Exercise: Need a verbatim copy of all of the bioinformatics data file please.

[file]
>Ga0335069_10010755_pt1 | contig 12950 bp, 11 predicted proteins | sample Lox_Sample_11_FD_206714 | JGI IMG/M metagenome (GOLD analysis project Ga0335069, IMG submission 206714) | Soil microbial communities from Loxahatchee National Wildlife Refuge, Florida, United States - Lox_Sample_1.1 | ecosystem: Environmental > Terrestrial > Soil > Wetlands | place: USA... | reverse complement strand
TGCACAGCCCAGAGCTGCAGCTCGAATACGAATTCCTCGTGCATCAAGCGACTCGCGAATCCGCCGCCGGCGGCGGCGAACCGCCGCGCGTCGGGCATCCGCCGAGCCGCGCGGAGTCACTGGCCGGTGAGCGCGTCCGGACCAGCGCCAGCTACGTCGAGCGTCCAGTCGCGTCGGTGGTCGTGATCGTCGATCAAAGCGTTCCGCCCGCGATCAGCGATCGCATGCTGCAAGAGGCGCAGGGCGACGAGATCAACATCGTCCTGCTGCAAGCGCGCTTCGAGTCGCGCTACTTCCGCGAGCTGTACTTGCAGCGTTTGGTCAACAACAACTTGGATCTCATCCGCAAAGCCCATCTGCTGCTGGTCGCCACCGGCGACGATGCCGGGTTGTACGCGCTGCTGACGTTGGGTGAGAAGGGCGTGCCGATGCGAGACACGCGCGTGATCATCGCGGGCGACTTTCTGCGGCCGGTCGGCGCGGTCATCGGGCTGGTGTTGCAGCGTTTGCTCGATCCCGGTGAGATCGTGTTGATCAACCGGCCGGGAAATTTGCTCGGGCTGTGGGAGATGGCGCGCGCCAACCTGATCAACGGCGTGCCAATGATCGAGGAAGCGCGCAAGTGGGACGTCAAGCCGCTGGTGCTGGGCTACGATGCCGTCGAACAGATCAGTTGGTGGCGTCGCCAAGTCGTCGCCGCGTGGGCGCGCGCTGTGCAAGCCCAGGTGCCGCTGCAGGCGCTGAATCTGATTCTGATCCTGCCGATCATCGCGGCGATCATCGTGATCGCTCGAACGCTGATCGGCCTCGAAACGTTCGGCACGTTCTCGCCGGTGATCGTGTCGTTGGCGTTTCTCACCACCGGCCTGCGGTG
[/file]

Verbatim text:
>Ga0335069_10010755_pt1 | contig 12950 bp, 11 predicted proteins | sample Lox_Sample_11_FD_206714 | JGI IMG/M metagenome (GOLD analysis project Ga0335069, IMG submission 206714) | Soil microbial communities from Loxahatchee National Wildlife Refuge, Florida, United States - Lox_Sample_1.1 | ecosystem: Environmental > Terrestrial > Soil > Wetlands | place: USA... | reverse complement strand
TGCACAGCCCAGAGCTGCAGCTCGAATACGAATTCCTCGTGCATCAAGCGACTCGCGAATCCGCCGCCGGCGGCGGCGAACCGCCGCGCGTCGGGCATCCGCCGAGCCGCGCGGAGTCACTGGCCGGTGAGCGCGTCCGGACCAGCGCCAGCTACGTCGAGCGTCCAGTCGCGTCGGTGGTCGTGATCGTCGATCAAAGCGTTCCGCCCGCGATCAGCGATCGCATGCTGCAAGAGGCGCAGGGCGACGAGATCAACATCGTCCTGCTGCAAGCGCGCTTCGAGTCGCGCTACTTCCGCGAGCTGTACTTGCAGCGTTTGGTCAACAACAACTTGGATCTCATCCGCAAAGCCCATCTGCTGCTGGTCGCCACCGGCGACGATGCCGGGTTGTACGCGCTGCTGACGTTGGGTGAGAAGGGCGTGCCGATGCGAGACACGCGCGTGATCATCGCGGGCGACTTTCTGCGGCCGGTCGGCGCGGTCATCGGGCTGGTGTTGCAGCGTTTGCTCGATCCCGGTGAGATCGTGTTGATCAACCGGCCGGGAAATTTGCTCGGGCTGTGGGAGATGGCGCGCGCCAACCTGATCAACGGCGTGCCAATGATCGAGGAAGCGCGCAAGTGGGACGTCAAGCCGCTGGTGCTGGGCTACGATGCCGTCGAACAGATCAGTTGGTGGCGTCGCCAAGTCGTCGCCGCGTGGGCGCGCGCTGTGCAAGCCCAGGTGCCGCTGCAGGCGCTGAATCTGATTCTGATCCTGCCGATCATCGCGGCGATCATCGTGATCGCTCGAACGCTGATCGGCCTCGAAACGTTCGGCACGTTCTCGCCGGTGATCGTGTCGTTGGCGTTTCTCACCACCGGCCTGCGGTG